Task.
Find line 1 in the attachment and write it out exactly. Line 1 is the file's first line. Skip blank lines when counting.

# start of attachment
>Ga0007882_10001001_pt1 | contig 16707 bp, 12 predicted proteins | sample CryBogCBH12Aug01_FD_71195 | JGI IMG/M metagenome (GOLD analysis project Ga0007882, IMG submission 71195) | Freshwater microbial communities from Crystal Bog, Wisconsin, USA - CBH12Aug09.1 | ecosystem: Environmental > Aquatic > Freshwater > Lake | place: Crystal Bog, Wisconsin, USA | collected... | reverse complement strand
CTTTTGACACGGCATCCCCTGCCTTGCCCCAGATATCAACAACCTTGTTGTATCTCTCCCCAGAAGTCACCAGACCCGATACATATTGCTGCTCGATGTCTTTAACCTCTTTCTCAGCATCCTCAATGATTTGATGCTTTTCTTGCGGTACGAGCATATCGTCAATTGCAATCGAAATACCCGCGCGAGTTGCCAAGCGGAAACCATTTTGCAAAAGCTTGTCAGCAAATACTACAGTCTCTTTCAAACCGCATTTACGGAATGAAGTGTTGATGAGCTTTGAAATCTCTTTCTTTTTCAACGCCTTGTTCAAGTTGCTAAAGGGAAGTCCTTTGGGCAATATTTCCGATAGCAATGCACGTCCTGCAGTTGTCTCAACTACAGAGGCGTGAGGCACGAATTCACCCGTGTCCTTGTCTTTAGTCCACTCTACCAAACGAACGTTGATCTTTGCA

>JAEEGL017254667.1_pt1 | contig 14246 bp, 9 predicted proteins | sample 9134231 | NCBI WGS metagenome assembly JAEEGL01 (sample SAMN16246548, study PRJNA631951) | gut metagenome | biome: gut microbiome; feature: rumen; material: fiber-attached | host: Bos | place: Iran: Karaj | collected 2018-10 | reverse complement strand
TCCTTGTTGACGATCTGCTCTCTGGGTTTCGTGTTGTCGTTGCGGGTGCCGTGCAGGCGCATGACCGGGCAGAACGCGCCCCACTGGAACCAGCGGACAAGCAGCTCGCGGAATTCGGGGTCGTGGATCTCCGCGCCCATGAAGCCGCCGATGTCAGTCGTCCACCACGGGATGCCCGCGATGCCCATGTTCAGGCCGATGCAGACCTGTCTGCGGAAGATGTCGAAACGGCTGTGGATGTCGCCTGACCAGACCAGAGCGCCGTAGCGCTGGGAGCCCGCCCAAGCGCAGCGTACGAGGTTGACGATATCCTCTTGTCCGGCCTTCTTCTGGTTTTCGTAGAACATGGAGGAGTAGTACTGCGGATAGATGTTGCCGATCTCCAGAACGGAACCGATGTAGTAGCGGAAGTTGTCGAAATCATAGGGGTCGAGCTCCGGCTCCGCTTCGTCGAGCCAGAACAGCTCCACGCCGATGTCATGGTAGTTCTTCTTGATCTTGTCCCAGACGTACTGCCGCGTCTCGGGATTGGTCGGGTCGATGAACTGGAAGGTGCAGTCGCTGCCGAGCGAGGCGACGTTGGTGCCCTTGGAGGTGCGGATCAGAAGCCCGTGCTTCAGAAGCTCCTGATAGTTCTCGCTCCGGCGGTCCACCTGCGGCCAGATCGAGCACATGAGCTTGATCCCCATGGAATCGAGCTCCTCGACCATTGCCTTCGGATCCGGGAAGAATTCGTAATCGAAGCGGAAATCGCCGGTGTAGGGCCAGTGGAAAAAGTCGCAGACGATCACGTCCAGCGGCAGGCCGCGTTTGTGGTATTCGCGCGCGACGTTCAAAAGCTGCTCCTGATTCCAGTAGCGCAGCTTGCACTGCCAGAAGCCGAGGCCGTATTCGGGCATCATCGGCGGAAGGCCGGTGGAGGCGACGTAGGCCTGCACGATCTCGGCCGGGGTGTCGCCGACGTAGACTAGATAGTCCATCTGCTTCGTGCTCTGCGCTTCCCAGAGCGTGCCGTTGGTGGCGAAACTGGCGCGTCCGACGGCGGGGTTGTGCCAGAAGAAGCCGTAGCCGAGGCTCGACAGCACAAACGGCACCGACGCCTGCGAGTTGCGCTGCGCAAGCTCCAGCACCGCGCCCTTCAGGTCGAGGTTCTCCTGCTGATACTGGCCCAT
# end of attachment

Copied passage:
>Ga0007882_10001001_pt1 | contig 16707 bp, 12 predicted proteins | sample CryBogCBH12Aug01_FD_71195 | JGI IMG/M metagenome (GOLD analysis project Ga0007882, IMG submission 71195) | Freshwater microbial communities from Crystal Bog, Wisconsin, USA - CBH12Aug09.1 | ecosystem: Environmental > Aquatic > Freshwater > Lake | place: Crystal Bog, Wisconsin, USA | collected... | reverse complement strand